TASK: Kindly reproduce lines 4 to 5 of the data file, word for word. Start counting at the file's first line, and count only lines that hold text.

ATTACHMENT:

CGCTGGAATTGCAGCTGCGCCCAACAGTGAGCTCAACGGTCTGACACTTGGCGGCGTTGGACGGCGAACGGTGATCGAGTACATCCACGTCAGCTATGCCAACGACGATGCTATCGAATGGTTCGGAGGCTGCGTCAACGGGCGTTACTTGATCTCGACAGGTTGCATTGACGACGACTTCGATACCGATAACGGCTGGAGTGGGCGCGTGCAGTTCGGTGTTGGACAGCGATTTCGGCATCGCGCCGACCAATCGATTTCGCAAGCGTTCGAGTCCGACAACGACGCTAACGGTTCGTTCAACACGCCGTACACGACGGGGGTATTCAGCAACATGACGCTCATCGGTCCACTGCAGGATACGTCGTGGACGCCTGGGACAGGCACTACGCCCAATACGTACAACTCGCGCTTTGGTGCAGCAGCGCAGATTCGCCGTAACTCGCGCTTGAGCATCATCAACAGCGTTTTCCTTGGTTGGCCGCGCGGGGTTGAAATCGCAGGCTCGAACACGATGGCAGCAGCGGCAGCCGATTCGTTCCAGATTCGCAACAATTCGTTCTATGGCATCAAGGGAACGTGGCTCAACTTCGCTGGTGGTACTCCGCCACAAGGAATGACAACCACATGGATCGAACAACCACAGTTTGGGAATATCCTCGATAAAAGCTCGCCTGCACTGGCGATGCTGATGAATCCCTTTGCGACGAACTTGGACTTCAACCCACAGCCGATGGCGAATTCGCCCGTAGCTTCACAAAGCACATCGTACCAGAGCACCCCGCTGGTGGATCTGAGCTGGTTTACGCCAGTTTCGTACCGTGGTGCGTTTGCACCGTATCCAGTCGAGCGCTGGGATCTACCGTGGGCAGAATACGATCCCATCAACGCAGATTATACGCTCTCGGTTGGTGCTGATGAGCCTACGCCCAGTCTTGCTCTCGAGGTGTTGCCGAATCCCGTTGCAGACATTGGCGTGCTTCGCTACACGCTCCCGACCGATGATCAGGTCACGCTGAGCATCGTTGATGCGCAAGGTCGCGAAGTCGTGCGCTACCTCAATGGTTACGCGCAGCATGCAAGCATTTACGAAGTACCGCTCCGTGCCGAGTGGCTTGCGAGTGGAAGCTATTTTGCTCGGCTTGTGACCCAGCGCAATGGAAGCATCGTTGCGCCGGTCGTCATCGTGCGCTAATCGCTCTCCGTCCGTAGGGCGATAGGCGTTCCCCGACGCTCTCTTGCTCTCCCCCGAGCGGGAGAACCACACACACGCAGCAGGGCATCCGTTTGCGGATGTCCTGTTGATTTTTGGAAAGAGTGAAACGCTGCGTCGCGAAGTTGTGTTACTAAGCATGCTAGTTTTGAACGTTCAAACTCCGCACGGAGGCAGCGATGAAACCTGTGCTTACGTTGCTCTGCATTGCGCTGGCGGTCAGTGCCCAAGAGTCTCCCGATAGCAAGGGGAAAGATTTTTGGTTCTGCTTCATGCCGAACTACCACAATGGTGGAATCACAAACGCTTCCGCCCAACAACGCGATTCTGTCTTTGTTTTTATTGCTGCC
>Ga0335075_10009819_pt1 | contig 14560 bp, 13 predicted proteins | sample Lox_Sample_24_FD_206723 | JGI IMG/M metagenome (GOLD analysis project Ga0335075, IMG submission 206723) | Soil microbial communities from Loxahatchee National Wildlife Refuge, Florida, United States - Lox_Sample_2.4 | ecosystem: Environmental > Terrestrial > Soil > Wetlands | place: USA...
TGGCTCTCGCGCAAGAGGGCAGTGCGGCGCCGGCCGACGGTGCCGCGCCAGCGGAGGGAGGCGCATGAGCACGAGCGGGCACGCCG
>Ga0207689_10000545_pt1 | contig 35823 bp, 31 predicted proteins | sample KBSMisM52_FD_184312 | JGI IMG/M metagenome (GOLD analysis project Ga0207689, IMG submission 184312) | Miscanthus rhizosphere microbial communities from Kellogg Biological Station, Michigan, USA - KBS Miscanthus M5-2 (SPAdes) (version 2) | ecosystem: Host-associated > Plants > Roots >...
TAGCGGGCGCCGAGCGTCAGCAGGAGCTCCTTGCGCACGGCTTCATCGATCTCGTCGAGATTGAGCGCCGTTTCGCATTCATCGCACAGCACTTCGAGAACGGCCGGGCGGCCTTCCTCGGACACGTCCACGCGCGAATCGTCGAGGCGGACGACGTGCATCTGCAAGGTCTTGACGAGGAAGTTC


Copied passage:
>Ga0207689_10000545_pt1 | contig 35823 bp, 31 predicted proteins | sample KBSMisM52_FD_184312 | JGI IMG/M metagenome (GOLD analysis project Ga0207689, IMG submission 184312) | Miscanthus rhizosphere microbial communities from Kellogg Biological Station, Michigan, USA - KBS Miscanthus M5-2 (SPAdes) (version 2) | ecosystem: Host-associated > Plants > Roots >...
TAGCGGGCGCCGAGCGTCAGCAGGAGCTCCTTGCGCACGGCTTCATCGATCTCGTCGAGATTGAGCGCCGTTTCGCATTCATCGCACAGCACTTCGAGAACGGCCGGGCGGCCTTCCTCGGACACGTCCACGCGCGAATCGTCGAGGCGGACGACGTGCATCTGCAAGGTCTTGACGAGGAAGTTC